Britain's FTSE 100 was lower in a broad sell-off across Asian and European markets on Tuesday as renewed worries about global economic slowdown hurt heavyweight energy, mining and banking stocks while easyJet took off after its results.
The FTSE 100 <.FTSE> was down 0.3 percent while the domestically-focused FTSE 250 <.FTMC> was up 0.1 percent by 0920 GMT, inline with its European peers.
China warned that falling factory orders pointed to a further drop in activity in coming months and more job shedding in the country. This came after the world's No. 2 economy reported its lowest annual economic growth since 1990 on Monday.
Ahead of the World Economic Forum in Davos, the International Monetary Fund trimmed its global growth forecasts and a survey showed increasing pessimism among business chiefs as trade tensions loomed.
While the IMF forecast didn't contain any major surprises, it added to the general gloom across global financial markets.
Oil <.FTNMX0530> and mining <.FTNMX1770> stocks were the worst performers, down 1.1 and 1.0 percent respectively, as the sour mood weighed on crude and metal prices.
BHP Group's weak outlook for iron ore output pushed its shares down 1.8 percent.
Shell slipped 1.4 percent and was the main drag on the blue chips, after Morgan Stanley downgraded the stock to "underweight" in a note that highlighted worries about the oil major's cash-intensive pledge for share buybacks, dividends and debt reduction.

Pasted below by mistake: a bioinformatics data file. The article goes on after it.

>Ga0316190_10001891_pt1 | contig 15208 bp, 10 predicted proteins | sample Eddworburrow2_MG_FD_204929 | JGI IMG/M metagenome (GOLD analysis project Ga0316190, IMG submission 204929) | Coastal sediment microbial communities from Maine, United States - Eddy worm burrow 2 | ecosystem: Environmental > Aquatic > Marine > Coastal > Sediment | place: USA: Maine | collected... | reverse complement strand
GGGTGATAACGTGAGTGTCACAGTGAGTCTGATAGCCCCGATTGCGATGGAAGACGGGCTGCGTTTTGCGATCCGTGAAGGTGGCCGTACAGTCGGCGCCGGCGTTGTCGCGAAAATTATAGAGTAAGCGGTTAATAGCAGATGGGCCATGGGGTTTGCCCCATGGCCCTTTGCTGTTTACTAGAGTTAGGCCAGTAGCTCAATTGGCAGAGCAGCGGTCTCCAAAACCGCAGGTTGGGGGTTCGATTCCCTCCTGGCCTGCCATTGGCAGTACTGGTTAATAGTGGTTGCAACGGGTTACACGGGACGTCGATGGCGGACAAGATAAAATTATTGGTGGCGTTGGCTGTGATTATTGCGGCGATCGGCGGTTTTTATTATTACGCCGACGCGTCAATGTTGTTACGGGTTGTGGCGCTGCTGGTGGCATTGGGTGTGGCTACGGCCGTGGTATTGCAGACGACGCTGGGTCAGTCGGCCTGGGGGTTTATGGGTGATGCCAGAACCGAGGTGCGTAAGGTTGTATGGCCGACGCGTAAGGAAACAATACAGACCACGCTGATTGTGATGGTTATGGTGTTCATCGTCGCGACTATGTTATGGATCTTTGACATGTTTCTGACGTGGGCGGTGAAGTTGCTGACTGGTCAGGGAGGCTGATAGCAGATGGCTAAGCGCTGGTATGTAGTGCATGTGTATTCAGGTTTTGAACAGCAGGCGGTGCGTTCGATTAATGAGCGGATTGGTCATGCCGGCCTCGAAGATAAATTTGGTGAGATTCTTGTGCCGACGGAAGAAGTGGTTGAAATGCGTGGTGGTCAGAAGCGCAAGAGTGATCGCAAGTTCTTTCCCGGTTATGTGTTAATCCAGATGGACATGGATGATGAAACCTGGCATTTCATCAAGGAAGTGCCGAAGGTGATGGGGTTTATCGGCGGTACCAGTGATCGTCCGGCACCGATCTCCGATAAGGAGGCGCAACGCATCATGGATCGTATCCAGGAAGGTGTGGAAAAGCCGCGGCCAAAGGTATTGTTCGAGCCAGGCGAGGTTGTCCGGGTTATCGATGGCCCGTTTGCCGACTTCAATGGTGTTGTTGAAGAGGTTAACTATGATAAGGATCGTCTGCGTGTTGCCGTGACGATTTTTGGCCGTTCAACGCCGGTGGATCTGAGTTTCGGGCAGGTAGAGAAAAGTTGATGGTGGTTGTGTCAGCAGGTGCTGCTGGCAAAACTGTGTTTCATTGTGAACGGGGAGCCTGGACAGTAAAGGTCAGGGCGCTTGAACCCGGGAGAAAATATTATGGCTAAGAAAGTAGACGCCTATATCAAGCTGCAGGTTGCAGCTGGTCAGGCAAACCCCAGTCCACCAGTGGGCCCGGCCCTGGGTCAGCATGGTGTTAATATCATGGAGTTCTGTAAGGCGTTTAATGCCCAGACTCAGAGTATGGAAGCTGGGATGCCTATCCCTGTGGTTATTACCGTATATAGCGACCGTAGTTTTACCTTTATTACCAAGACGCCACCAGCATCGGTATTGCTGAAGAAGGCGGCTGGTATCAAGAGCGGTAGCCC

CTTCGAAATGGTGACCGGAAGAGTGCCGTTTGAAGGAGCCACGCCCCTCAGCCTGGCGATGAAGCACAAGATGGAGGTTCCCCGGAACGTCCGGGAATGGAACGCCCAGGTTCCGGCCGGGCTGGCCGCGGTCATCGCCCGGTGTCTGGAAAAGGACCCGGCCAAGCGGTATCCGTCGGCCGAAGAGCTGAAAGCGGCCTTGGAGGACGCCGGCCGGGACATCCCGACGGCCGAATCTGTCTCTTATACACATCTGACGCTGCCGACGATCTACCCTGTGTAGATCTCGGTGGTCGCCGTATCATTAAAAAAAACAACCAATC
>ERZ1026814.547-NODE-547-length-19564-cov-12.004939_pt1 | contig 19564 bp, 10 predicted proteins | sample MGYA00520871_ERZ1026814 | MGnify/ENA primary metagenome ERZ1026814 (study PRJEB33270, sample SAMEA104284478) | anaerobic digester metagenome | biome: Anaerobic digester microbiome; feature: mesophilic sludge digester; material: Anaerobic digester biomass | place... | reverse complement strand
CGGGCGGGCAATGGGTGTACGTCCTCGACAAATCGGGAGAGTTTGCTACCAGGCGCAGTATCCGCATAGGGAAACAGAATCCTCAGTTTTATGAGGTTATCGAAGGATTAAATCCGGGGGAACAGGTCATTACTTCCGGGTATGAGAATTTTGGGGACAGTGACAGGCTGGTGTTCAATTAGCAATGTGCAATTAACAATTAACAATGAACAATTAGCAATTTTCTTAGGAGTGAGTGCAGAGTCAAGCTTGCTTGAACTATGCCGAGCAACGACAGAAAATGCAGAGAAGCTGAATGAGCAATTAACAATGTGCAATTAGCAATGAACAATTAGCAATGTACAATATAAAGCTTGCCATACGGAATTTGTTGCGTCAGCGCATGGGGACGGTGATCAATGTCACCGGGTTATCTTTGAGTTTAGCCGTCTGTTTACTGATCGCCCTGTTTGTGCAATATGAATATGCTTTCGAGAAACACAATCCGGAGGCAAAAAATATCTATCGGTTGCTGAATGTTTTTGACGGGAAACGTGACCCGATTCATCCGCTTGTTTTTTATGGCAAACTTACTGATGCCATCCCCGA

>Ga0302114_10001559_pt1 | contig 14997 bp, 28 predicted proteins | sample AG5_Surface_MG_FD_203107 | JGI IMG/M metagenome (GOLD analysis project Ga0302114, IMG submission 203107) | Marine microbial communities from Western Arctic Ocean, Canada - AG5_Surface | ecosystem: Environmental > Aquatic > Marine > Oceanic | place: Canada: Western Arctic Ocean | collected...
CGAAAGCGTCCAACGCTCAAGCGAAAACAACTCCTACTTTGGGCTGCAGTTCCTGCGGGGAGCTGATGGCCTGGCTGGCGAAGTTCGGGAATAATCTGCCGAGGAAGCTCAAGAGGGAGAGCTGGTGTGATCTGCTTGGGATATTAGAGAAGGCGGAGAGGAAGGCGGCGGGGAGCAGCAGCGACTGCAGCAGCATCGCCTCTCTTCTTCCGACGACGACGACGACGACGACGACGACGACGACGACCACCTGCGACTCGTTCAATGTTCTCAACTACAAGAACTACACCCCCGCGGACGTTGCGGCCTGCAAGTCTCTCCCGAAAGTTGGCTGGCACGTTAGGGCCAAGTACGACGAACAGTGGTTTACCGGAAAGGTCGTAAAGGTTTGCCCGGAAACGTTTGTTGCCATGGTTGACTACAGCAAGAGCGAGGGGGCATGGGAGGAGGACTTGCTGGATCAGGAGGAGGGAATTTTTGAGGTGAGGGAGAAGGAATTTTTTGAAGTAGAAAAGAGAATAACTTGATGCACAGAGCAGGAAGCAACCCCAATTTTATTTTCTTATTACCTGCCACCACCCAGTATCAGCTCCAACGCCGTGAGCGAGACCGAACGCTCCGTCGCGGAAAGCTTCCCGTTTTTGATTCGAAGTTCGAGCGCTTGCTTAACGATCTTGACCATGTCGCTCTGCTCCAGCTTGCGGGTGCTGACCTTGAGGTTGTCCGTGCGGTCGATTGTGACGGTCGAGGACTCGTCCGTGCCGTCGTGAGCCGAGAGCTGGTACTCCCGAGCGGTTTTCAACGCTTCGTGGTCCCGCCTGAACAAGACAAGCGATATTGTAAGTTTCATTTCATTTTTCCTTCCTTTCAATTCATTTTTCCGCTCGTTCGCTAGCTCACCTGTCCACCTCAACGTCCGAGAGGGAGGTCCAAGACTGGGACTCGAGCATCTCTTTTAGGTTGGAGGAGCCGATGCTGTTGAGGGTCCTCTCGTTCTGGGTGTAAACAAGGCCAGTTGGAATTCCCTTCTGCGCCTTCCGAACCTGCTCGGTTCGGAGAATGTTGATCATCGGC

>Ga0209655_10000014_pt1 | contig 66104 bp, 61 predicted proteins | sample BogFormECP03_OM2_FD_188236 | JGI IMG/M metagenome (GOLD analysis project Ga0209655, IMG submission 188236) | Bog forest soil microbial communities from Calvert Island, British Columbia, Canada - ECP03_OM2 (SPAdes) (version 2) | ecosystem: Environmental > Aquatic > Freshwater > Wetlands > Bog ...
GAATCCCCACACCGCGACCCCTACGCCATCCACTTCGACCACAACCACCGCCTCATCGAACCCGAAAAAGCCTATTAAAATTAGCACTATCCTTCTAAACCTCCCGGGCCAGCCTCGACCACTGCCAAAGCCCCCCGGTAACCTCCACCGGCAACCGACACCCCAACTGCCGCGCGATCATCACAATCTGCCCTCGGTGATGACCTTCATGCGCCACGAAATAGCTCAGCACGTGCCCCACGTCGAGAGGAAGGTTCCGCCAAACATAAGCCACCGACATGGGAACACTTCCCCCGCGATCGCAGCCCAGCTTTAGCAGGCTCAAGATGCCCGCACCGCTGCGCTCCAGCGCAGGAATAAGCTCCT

Banks <.FTNMX8350> fell 1 percent on track for their worst day in over two weeks, as weak results from Swiss heavyweight UBS deepened concerns about the pain across the sector from low interest rates and rising political uncertainty.
At home, investors reflected on Prime Minister Theresa May's Plan B for a European Union divorce deal in which she proposed further concessions to the much-debated Irish backstop but refused to rule out a no-deal Brexit.
Budget airline easyJet rallied 4.3 percent to the top of the leader board, reversing opening losses, as investors were relieved the company maintained its full-year outlook even after counting the cost of the disruption at Gatwick airport from the drone in December.
Mid-caps saw a slew of trading updates which helped drive individual moves.
At the bottom of the pack, online trading platform IG Group was down 6.4 percent as regulatory clampdown led to a 17 percent fall in its first-half profit. It fell as much as 13 percent to a one-month low in early trade. Its rival Plus500 was down 1.7 percent.
Lender Close Brothers was down almost 2 percent after its trading update.
Dixons Carphone , which hit near decade lows earlier this month amid worries about the poor state of the UK high street, brought some cheer as investors welcomed signs that the retailer's turnaround plan was making progress. The shares rose 1.5 percent.
Pets at Home rallied on the small caps to a May high after reporting quarterly rise in revenue due to higher demand for its pet products and grooming services.